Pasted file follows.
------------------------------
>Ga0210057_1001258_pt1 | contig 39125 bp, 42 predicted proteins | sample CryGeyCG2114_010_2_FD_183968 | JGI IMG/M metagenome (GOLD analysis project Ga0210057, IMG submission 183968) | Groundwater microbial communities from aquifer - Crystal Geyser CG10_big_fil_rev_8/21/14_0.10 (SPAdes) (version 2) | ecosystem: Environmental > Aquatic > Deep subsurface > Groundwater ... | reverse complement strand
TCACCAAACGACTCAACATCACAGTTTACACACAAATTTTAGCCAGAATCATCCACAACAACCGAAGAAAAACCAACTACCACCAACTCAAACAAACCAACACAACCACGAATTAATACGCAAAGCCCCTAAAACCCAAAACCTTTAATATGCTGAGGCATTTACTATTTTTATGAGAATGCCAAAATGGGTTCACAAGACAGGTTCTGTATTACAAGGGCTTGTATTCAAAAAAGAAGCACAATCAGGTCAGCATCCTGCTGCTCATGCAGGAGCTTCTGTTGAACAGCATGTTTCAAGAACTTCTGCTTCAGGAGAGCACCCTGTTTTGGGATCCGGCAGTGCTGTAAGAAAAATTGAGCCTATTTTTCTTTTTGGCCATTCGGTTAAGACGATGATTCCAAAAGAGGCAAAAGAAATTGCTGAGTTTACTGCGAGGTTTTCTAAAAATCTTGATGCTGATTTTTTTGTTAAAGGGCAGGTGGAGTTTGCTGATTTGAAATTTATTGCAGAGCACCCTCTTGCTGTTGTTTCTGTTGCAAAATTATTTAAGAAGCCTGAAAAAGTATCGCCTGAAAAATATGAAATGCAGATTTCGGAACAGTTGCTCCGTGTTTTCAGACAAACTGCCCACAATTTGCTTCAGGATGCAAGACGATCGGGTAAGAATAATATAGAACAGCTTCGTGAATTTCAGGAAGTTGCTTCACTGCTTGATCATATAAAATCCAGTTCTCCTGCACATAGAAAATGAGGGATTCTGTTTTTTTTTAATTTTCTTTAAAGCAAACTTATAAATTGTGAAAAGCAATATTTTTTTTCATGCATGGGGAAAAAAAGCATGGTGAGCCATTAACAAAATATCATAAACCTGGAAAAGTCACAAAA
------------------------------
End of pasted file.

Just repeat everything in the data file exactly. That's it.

>Ga0210057_1001258_pt1 | contig 39125 bp, 42 predicted proteins | sample CryGeyCG2114_010_2_FD_183968 | JGI IMG/M metagenome (GOLD analysis project Ga0210057, IMG submission 183968) | Groundwater microbial communities from aquifer - Crystal Geyser CG10_big_fil_rev_8/21/14_0.10 (SPAdes) (version 2) | ecosystem: Environmental > Aquatic > Deep subsurface > Groundwater ... | reverse complement strand
TCACCAAACGACTCAACATCACAGTTTACACACAAATTTTAGCCAGAATCATCCACAACAACCGAAGAAAAACCAACTACCACCAACTCAAACAAACCAACACAACCACGAATTAATACGCAAAGCCCCTAAAACCCAAAACCTTTAATATGCTGAGGCATTTACTATTTTTATGAGAATGCCAAAATGGGTTCACAAGACAGGTTCTGTATTACAAGGGCTTGTATTCAAAAAAGAAGCACAATCAGGTCAGCATCCTGCTGCTCATGCAGGAGCTTCTGTTGAACAGCATGTTTCAAGAACTTCTGCTTCAGGAGAGCACCCTGTTTTGGGATCCGGCAGTGCTGTAAGAAAAATTGAGCCTATTTTTCTTTTTGGCCATTCGGTTAAGACGATGATTCCAAAAGAGGCAAAAGAAATTGCTGAGTTTACTGCGAGGTTTTCTAAAAATCTTGATGCTGATTTTTTTGTTAAAGGGCAGGTGGAGTTTGCTGATTTGAAATTTATTGCAGAGCACCCTCTTGCTGTTGTTTCTGTTGCAAAATTATTTAAGAAGCCTGAAAAAGTATCGCCTGAAAAATATGAAATGCAGATTTCGGAACAGTTGCTCCGTGTTTTCAGACAAACTGCCCACAATTTGCTTCAGGATGCAAGACGATCGGGTAAGAATAATATAGAACAGCTTCGTGAATTTCAGGAAGTTGCTTCACTGCTTGATCATATAAAATCCAGTTCTCCTGCACATAGAAAATGAGGGATTCTGTTTTTTTTTAATTTTCTTTAAAGCAAACTTATAAATTGTGAAAAGCAATATTTTTTTTCATGCATGGGGAAAAAAAGCATGGTGAGCCATTAACAAAATATCATAAACCTGGAAAAGTCACAAAA